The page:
The unity I felt throughout the events was extremely pronounced. Knowing that I was part of a set of international artists who identify themselves as Latin American in some form was very special for me. Yet, I also realized that while we embraced this narrative we also had many other aspects that made our roles as cultural producers extremely complex. Before I state what I mean by this, I should explain a difference between new media practice and other practices that do not rely on international communication networks to disseminate the work (at least as discourse).

It is one thing for a painter or sculptor to produce her work in the studio and show that work in a local gallery. This activity usually means being part of a specific culture that supports and informs the art that is produced. For an Uruguayan artist, for example, this would mean contributing to the local art scene and if that work made it out into the international art circuit, it would always be attached to its place of origin; meaning, it would be contextualized to have been made by an Urugayan artist. This identification could become somewhat incidental, and has been in the past, once the artist becomes internationally recognized; however, this can only happen after a decent number of international exhibitions.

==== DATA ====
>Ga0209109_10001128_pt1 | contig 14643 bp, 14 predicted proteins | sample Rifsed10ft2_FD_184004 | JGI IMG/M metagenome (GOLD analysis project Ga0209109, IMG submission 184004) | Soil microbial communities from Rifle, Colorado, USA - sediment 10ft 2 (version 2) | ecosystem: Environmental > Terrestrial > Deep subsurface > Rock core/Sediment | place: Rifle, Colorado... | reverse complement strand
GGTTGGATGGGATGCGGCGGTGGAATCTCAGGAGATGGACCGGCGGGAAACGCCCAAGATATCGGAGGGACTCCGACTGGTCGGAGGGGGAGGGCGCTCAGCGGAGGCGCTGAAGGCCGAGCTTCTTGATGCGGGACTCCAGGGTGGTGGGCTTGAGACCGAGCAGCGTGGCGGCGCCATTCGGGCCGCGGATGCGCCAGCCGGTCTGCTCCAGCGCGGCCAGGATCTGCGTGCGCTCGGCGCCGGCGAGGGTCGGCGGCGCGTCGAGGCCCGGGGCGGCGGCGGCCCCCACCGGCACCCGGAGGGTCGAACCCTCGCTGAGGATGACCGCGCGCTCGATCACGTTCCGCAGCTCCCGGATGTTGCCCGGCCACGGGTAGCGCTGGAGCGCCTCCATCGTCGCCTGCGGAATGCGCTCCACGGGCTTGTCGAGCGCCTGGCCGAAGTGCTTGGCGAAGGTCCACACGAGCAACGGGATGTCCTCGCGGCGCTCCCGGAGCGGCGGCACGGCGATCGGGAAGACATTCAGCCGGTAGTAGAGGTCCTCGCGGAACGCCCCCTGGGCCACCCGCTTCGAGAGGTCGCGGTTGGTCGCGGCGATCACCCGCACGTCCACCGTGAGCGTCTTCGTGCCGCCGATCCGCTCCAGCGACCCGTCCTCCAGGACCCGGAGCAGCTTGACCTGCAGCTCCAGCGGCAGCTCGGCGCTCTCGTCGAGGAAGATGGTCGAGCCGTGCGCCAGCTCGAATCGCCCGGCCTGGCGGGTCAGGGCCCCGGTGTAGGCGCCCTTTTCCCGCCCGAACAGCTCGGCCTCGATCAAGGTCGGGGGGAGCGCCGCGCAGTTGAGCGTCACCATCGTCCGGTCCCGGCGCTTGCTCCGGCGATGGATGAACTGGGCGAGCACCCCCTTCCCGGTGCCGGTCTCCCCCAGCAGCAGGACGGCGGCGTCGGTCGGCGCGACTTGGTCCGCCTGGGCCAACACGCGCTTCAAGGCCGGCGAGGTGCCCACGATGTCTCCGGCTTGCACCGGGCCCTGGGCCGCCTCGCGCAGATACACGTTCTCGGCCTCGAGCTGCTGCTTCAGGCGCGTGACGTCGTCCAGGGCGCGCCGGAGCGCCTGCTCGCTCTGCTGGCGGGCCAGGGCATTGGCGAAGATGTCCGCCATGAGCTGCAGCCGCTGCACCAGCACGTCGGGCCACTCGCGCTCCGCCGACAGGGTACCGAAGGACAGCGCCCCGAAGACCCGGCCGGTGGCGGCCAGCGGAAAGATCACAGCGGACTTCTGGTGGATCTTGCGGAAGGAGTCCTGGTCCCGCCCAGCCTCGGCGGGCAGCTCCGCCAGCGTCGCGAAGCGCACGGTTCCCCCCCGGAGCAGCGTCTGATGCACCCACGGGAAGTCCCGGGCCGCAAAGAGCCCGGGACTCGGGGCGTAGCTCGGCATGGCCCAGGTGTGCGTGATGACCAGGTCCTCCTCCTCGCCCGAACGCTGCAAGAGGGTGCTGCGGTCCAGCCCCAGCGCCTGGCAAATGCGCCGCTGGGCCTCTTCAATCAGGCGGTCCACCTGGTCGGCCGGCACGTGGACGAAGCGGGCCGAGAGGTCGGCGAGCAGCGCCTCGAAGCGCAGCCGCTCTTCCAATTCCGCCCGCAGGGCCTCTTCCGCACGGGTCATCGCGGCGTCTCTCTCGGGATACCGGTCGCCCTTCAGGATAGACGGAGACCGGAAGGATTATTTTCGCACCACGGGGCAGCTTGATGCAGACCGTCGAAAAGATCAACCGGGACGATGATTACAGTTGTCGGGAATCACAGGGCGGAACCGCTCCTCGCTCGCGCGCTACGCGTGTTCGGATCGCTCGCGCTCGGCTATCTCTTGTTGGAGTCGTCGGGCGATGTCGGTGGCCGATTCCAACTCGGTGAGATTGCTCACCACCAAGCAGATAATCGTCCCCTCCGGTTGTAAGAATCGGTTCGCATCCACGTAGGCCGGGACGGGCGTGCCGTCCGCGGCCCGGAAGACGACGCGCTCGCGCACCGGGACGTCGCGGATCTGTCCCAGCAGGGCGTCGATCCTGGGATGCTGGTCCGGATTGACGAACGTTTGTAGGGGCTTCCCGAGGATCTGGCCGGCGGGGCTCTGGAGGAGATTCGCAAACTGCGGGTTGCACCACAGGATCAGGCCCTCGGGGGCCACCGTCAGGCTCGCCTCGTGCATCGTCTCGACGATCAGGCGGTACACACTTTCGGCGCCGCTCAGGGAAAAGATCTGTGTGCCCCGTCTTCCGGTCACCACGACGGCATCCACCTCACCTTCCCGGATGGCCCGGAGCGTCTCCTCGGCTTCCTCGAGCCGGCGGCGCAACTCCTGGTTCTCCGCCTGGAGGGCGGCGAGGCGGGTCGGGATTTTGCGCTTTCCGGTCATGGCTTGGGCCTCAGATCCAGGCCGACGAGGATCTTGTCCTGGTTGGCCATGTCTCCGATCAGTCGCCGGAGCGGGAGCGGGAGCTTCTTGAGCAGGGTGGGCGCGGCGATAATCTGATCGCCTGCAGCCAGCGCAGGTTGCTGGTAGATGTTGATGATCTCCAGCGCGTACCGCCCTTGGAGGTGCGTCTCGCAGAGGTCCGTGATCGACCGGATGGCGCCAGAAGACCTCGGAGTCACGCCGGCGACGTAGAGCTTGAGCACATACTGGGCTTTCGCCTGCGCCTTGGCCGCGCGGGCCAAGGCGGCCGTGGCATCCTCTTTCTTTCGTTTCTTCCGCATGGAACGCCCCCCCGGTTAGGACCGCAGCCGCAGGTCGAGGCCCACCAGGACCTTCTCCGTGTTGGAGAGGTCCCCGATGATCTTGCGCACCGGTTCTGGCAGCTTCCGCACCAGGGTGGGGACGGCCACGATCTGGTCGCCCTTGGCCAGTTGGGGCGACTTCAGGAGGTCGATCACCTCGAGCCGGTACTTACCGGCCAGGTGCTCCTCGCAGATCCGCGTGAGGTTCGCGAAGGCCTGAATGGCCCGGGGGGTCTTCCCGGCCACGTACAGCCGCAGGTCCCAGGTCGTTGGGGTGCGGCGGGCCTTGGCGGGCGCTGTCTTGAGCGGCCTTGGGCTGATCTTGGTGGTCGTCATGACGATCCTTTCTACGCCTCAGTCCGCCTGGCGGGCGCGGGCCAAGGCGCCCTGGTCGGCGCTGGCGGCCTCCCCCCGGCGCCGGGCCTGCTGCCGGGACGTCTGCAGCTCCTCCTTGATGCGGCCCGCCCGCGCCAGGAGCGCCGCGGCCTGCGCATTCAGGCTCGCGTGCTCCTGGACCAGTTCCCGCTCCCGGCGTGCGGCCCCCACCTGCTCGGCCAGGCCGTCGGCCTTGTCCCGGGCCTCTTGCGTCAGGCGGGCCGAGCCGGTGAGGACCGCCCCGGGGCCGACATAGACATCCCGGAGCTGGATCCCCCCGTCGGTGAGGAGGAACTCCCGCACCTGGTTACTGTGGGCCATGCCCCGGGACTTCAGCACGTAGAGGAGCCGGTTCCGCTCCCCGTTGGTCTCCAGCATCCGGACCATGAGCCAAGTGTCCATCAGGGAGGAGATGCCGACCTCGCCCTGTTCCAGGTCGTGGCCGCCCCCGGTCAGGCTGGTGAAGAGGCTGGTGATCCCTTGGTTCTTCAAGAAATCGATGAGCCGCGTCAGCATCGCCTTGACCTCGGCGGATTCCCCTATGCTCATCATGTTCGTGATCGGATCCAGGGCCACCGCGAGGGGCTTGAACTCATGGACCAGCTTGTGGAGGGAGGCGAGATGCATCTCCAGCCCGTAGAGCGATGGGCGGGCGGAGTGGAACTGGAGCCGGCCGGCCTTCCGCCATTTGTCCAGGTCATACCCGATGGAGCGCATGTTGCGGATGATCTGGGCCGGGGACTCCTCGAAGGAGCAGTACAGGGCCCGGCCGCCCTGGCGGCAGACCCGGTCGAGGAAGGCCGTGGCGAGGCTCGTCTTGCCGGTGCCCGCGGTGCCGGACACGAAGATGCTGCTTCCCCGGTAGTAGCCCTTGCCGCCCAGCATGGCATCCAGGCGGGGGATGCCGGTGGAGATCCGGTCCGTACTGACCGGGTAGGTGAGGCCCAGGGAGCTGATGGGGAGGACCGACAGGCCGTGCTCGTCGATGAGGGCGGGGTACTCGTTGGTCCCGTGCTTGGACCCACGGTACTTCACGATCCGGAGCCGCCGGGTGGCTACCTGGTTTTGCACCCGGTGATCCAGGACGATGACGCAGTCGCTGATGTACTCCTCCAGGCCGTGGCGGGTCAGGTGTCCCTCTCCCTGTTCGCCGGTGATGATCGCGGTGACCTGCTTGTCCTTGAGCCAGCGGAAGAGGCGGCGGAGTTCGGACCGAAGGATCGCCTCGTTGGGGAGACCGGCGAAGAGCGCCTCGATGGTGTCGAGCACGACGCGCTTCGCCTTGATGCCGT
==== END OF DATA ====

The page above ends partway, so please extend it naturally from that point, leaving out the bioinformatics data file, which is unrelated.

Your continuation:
The place of production of new media, especially net art, is not dependent on a specific physical place to be recognized. As long as the artists have a server that can provide the work or samples of the work (as documentation if the piece is not a net piece) the actual physical place (country) becomes incidental from the very beginning. This does not mean that the artist may not emphasize her nationality or country of origin; it just means that this often happens after the work is viewed.